Such a paradigm possesses – it cannot be different – large unseen areas. This leads to the following situation: “Normal science, the activity in which most scientists inevitably spend almost all their time, is predicated on the assumption that the scientific community knows what the world is like. Much of the success of the enterprise derives from the community’s willingness to defend that assumption, if necessary at considerable cost. Normal science, for example, often suppresses fundamental novelties because they are necessarily subversive of its basic commitments. Nevertheless, so long as those commitments retain an element of the arbitrary, the very nature of normal research ensures that novelty shall not be suppressed for very long. Sometimes a normal problem, one that ought to be solved by known rules and procedures, resists the reiterated onslaught of the ablest members of the group within whose competence it falls. On the other occasion a piece of equipment designed and constructed for the purpose of normal research fails to perform in the anticipated manner, revealing an anomaly that cannot, despite repeated effort, be aligned with professional expectation. In these and other ways besides, normal science repeatedly goes astray” (Kuhn: 5-6). “Failure to achieve a solution discredits only the scientist and not the theory…... ‘It is a poor carpenter who blames his tools’” (Kuhn: 80).

In medicine there are many such anomalies: the excesses in neurology (chap. 2.2), the placebo effect (chap. 2.4), the findings of nutritionism (chap. 2.8.a), the development of chronic disease or the handling of multi-morbidity. Such examples represent the anomalies of the normal science, of the current paradigm. The current medical paradigm is not able to solve these problems. However, “though (scientists) might begin to loose faith and then to consider alternatives, they do not renounce the paradigm that has led them into crisis. They do not, that is, treat anomalies as counter-instances, though in the vocabulary of philosophy of science that is what they are” (Kuhn: 77).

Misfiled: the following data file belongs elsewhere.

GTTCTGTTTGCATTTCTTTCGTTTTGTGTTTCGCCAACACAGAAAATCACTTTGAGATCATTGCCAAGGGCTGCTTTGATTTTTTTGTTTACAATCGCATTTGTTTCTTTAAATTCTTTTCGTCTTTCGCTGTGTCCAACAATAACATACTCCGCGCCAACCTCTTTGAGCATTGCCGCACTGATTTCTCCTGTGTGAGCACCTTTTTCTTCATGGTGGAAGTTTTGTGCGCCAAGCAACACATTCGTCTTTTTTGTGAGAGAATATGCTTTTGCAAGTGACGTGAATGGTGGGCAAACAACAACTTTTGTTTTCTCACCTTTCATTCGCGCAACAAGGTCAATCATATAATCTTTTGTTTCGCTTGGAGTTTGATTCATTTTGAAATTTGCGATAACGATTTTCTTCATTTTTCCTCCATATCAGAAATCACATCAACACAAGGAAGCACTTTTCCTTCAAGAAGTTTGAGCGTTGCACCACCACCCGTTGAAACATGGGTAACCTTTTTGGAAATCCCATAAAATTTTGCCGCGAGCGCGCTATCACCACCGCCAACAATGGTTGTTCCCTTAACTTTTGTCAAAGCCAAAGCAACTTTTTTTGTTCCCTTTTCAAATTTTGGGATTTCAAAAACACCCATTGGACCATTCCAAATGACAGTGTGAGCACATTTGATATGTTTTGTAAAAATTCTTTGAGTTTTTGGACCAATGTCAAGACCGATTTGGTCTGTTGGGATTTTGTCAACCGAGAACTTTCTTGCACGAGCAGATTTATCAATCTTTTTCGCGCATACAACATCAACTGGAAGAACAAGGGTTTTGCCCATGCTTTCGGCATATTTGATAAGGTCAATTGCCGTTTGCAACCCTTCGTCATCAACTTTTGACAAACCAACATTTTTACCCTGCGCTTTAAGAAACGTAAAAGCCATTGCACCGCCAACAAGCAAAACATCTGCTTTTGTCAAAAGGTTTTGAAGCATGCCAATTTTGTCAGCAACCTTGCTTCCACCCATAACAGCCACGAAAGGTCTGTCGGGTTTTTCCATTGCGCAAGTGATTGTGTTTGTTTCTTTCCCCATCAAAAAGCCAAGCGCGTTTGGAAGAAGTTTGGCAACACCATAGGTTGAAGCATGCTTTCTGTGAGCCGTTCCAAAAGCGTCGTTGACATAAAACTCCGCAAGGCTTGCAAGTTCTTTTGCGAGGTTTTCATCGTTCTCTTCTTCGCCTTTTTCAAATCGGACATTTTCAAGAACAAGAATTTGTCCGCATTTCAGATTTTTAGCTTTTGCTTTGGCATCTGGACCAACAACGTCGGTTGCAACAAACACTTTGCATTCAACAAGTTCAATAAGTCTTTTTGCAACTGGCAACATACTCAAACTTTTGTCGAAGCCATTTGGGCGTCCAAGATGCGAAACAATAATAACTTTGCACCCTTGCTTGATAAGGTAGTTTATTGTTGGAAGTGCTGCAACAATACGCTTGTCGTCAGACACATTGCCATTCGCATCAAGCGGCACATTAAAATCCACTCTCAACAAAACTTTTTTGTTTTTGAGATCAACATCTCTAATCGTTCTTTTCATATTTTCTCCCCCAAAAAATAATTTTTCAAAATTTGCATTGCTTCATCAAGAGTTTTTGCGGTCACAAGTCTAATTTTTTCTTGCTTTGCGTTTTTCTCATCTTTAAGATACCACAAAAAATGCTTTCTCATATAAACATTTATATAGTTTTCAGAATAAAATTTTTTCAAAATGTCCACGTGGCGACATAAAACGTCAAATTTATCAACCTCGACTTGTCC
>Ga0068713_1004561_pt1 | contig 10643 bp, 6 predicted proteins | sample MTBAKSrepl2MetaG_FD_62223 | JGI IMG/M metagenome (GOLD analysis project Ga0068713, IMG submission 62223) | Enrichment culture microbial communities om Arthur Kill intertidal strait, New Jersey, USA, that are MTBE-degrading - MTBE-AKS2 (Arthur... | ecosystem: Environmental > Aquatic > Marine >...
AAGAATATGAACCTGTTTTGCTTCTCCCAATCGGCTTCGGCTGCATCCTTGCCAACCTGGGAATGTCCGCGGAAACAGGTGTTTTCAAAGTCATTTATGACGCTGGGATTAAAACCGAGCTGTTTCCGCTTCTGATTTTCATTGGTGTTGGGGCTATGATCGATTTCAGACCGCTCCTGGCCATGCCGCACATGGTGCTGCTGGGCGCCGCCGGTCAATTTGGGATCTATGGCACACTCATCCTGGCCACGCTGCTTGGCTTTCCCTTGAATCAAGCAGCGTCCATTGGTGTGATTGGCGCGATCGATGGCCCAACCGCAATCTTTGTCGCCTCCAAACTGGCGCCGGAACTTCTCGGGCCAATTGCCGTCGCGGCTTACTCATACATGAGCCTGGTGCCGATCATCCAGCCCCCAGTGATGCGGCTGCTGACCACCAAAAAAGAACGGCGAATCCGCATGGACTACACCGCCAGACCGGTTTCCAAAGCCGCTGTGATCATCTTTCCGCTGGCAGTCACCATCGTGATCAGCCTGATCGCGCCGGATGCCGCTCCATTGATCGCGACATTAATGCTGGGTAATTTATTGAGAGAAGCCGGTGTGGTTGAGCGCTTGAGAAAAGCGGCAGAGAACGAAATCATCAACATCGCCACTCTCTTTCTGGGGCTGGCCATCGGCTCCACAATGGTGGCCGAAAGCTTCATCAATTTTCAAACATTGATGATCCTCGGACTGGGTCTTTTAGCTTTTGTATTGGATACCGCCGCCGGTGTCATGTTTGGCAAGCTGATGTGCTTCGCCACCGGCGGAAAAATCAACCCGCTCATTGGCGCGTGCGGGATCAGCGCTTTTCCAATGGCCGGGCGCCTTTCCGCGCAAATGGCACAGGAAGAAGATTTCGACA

Kuhn’s approach is restricted. He concentrates his research only onto scientific contents. Thus he misses the meta-level of the frame. In medicine the students do not only learn ‘knowledge’ and study the paradigm. They learn, as well, how a correct professional has to behave, the correct attitude (chap. 6.14).

This part of the studies has been called the ‘hidden curriculum’ (Lempp/Seale 2004, Chen 2009). An investigation of the current hidden curriculum showed six major learning processes that medical students have to perform: loss of idealism, adoption of a "ritualised" professional identity, emotional neutralisation, change of ethical integrity, acceptance of hierarchy, and learning less formal aspects of good doctoring (Anbbasi 2004b). The decrease of empathy in medical students is well established and it seems that the current biochemical paradigm is a main contributor to this decline (Shapiro 2008).


(1) This concerns also this thesis. It aims to support the introduction of a new paradigm into medicine. Thus many issues have to be explained at length which are evident for those acquainted with systems thinking.